From his scuffles with deputies to his success in getting Santa Ana Heights redevelopment projects moving, no one can say John Moorlach hasn't been busy his first year in office. His eyes are already set on next year's horizon.
By Alicia Robinson
October 19, 2007
Orange County Supervisor John Moorlach is unquestionably influential, but whether his influence is good or bad depends on whether you’re asking a sheriff’s deputy.
Since the supervisor took office in December, he’s gone head-to-head with deputies over his proposal to audit their union health care fund, his plan to create a civilian oversight board for the sheriff’s department, and his legal challenge to a retroactive pension benefit deputies got in 2002.
Moorlach, who served as county treasurer for more than a decade, said the retroactive pension boost created a debt one-fifth the size of the county’s massive 2004 bankruptcy, and he felt compelled to address it.
“I strongly believe pension reform is necessary,” he said, adding ruefully, “It’s not just the deputy sheriffs — it’s every police union in the state that doesn’t like me.”
Aside from the scuffles with deputies, Moorlach appeared to be a dynamo for much of his first year in office.
He got supervisors and residents to agree on a plan to get Santa Ana Heights redevelopment projects moving, something Moorlach’s predecessor failed to do for years.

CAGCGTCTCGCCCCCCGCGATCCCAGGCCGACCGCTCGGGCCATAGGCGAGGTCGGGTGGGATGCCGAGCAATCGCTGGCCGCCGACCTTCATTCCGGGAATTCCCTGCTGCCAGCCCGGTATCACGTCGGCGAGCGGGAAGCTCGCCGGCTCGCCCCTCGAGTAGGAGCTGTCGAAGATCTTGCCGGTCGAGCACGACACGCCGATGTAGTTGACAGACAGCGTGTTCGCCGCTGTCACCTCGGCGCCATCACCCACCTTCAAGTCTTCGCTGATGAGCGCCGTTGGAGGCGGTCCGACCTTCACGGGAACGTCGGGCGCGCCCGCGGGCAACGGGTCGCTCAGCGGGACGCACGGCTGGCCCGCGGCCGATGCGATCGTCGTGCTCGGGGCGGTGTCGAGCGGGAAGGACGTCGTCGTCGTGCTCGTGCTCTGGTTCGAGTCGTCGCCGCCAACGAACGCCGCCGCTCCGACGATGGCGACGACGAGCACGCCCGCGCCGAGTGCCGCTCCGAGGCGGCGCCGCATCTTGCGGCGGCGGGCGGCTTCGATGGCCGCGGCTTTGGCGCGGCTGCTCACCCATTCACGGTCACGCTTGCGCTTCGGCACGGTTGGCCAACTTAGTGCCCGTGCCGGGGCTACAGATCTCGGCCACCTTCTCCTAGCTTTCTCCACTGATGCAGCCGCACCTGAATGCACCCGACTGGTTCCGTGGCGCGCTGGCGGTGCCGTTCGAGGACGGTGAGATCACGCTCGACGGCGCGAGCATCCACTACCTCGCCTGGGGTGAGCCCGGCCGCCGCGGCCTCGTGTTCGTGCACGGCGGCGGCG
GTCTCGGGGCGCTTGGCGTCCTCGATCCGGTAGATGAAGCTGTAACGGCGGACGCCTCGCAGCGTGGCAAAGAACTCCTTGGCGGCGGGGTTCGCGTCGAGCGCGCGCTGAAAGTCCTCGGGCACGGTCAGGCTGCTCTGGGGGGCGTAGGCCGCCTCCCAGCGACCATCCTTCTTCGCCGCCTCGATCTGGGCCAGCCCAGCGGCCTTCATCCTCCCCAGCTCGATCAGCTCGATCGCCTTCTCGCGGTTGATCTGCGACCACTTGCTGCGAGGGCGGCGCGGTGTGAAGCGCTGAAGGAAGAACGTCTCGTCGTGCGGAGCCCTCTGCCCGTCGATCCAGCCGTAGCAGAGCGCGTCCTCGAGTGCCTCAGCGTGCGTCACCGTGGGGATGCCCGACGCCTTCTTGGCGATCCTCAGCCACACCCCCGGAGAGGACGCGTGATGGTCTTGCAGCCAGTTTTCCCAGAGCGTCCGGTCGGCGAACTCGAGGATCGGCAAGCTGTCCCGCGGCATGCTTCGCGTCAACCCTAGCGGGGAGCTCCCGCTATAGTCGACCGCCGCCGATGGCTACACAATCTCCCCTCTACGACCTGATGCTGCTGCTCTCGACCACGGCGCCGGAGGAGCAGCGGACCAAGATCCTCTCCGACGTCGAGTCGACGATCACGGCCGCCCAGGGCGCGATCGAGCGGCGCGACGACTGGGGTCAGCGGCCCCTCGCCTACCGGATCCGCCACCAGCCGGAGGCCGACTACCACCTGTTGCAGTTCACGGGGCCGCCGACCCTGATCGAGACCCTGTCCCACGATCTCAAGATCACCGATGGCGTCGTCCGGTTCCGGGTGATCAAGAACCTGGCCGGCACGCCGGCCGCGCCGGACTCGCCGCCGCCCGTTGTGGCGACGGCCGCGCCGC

He may have gotten overly ambitious with a “global solution” to Costa Mesa and Newport Beach’s annexation woes, but at least in July West Santa Ana Heights became part of Newport, even if other areas remain unincorporated.
And he’s drawn up a list of% ideas for next year: enable% political candidates to file campaign reports electronically; find county departments and agencies that could be merged for efficiency; and advance the concept of the Orange County River Park.
But Moorlach has had his failures, too. In recent months he distanced himself from Orange County Treasurer Chriss Street, a private-sector bond trader who rode Moorlach’s coattails into office, after Street came under investigation by county and federal prosecutors.
Moorlach has said he still considers Street a friend, so it hurt to ask colleagues to strip the treasurer of control over the county investment pool. Perhaps it hurt more that they didn’t agree to do it.
With his instantly recognizable bear-like physique and somewhat wonkish conversation punctuated by bursts of laughter, Moorlach may well be the most popular unpopular man in Orange County politics.
It’s a tough job, and — as Moorlach said of his pension challenge — “No one else wants to do it, because they don’t want to put up with it.”
Occupation: Orange County supervisor representing Costa Mesa, Newport Beach and Huntington Beach
Residence: Costa Mesa
JAMIE FLANAGAN / DAILY PILOT
ON A ROLL: O.C. Supervisor John Moorlach at his office in Santa Ana. His list of ideas for next year includes enabling political candidates to file campaign reports electronically; finding county departments and agencies that could be merged for efficiency; and advancing the concept of the Orange County River Park.